Head of lawyers association ‘saddened’ by Beijing bill

Jorge Neto Valente, head of the Macau Lawyers Association, expressed his sadness about Beijing’s move to make national security legislation at the level of the National People’s Congress, rather than at the territorial level.
Valente was not convinced that bypassing the Hong Kong Legislative Council in the legislation would be an effective way to calm the social unrest in the city. Additionally, he pointed out that there was no such stipulation in the city’s Basic Law, the mini constitution that governs the SAR.
He used the example of Macau criminalizing breaches of national security in 2009 to demonstrate his views. “Certain laws that govern acts of treason, separation, incitement of rebellion, overthrowing one’s own country and theft of national secrets are within the authority of a Special Administrative Region,” the veteran lawyer was quoted saying by Portuguese public broadcaster Radio Macau.
He also pointed out that stipulations related to the aforementioned acts in Macau’s national security legislation have long been inscribed in the city’s Penal Code.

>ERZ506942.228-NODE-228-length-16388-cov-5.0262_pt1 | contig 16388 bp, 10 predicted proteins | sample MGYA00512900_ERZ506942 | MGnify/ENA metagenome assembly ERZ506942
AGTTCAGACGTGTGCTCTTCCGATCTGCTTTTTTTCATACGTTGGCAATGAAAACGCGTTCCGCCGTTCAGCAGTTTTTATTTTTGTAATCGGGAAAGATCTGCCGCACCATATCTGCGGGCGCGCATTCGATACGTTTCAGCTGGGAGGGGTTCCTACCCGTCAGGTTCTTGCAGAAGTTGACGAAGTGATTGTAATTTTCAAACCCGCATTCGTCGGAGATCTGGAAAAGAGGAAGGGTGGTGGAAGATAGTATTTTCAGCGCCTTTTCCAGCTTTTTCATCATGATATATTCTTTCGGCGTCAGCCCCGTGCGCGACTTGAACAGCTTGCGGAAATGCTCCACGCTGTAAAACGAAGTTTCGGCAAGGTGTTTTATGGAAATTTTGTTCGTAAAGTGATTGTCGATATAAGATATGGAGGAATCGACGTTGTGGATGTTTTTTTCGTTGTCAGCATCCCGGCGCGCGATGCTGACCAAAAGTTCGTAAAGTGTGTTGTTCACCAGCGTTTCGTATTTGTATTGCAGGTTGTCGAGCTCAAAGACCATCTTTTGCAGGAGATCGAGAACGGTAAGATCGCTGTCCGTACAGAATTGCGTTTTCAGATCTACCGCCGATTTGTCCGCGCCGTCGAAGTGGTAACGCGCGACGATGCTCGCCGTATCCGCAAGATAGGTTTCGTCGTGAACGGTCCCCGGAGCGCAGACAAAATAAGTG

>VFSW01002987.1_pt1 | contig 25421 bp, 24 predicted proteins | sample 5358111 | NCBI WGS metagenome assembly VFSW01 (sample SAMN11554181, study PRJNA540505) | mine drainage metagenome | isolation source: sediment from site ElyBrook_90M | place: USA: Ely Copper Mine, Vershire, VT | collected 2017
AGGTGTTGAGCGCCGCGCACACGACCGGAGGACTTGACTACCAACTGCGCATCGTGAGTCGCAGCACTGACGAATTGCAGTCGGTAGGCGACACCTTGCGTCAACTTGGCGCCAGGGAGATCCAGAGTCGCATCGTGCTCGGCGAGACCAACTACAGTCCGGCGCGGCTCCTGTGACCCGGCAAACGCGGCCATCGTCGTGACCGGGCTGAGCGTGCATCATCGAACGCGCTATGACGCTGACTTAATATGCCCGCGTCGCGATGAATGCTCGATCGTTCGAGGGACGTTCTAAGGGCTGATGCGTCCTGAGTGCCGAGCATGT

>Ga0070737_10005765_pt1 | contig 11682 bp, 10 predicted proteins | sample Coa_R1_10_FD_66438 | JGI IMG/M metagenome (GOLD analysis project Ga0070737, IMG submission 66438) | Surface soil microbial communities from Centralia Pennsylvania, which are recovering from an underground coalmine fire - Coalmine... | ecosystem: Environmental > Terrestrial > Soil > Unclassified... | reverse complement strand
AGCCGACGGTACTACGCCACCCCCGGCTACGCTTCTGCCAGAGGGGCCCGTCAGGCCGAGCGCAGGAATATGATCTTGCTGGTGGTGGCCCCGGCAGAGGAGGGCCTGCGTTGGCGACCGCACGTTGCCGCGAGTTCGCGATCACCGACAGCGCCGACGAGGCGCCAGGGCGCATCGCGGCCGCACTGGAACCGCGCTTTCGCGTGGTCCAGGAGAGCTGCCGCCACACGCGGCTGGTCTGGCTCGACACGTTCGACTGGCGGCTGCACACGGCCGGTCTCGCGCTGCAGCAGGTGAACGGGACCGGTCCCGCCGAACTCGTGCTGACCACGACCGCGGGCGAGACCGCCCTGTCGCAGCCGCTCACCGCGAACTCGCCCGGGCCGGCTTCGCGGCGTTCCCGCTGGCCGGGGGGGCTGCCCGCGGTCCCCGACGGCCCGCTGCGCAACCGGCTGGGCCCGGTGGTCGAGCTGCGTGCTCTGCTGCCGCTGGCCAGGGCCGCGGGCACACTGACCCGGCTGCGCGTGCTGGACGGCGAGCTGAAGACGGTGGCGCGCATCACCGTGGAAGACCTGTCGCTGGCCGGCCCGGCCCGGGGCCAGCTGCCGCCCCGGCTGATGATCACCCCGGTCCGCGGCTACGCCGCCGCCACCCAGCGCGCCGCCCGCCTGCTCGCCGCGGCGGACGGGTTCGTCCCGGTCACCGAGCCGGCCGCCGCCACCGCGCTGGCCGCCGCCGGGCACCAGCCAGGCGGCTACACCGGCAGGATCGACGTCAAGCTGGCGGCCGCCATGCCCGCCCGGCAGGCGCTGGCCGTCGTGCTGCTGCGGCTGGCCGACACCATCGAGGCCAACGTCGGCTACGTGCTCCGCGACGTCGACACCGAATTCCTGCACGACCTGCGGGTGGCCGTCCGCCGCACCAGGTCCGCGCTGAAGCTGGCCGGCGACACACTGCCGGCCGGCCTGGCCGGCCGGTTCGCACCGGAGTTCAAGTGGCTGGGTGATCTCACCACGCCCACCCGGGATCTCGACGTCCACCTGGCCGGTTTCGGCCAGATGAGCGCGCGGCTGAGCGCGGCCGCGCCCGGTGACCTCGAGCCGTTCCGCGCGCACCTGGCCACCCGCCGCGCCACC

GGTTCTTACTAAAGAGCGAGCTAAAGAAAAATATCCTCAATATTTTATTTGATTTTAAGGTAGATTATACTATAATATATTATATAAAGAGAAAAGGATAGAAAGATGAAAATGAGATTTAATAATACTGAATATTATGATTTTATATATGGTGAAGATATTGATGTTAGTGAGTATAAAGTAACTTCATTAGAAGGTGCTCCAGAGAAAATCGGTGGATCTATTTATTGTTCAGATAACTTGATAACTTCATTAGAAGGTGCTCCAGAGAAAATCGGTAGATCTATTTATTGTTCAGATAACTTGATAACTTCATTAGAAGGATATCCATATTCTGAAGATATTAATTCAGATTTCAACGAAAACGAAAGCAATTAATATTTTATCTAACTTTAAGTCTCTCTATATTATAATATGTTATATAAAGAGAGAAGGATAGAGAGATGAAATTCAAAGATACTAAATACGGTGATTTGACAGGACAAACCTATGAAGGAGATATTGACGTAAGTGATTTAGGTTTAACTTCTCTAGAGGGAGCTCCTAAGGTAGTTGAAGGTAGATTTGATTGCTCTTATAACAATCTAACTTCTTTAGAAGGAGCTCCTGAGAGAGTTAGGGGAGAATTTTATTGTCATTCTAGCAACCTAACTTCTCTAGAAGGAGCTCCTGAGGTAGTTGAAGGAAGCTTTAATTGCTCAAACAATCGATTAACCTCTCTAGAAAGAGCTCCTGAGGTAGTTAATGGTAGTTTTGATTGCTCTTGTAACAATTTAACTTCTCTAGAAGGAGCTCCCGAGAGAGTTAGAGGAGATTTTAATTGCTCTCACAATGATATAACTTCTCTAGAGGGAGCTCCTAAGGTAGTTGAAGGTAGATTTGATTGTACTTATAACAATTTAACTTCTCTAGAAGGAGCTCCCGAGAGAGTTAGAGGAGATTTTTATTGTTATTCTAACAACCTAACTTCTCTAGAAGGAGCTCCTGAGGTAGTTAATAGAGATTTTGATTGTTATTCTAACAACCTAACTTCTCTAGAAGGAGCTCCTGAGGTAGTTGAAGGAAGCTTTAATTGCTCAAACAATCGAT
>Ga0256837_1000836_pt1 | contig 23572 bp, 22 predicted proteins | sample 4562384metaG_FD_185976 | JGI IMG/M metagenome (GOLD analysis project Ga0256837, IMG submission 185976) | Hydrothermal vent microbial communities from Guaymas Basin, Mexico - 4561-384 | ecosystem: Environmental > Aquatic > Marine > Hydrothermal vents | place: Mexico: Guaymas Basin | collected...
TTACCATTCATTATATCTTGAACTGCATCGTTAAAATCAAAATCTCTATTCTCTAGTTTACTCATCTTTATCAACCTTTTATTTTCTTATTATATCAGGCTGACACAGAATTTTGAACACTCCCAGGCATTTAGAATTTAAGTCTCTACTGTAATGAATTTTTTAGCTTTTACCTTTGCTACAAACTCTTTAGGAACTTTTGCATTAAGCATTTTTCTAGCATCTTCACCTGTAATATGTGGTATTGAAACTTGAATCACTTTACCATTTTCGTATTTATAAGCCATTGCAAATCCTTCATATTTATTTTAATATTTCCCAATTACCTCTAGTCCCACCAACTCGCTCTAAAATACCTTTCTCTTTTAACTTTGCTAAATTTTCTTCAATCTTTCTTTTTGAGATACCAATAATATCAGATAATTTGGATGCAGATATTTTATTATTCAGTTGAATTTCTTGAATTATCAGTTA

When asked about whether this was “the death of the ‘Two Systems’ in the One Country Two Systems policy framework,” Valente was ambiguous, saying, “I can’t tell whether it’s the end.”
He did, however, note that “[Beijing’s move] will leave scars.”
He said that he wished that Hong Kong had made its own law earlier, as Macau did in 2009.
In his opinion, resolving the “Article 23 Legislation” might not have become as difficult as it has now is if the conditions in Hong Kong had been better.
“Article 23 Legislation” is a term widely used in the two SARs of the People’s Republic of China, Macau and Hong Kong. Article 23 stipulates that the SARs “shall enact laws on [their] own to prohibit any act of treason, secession, sedition, subversion against the central government.” AL

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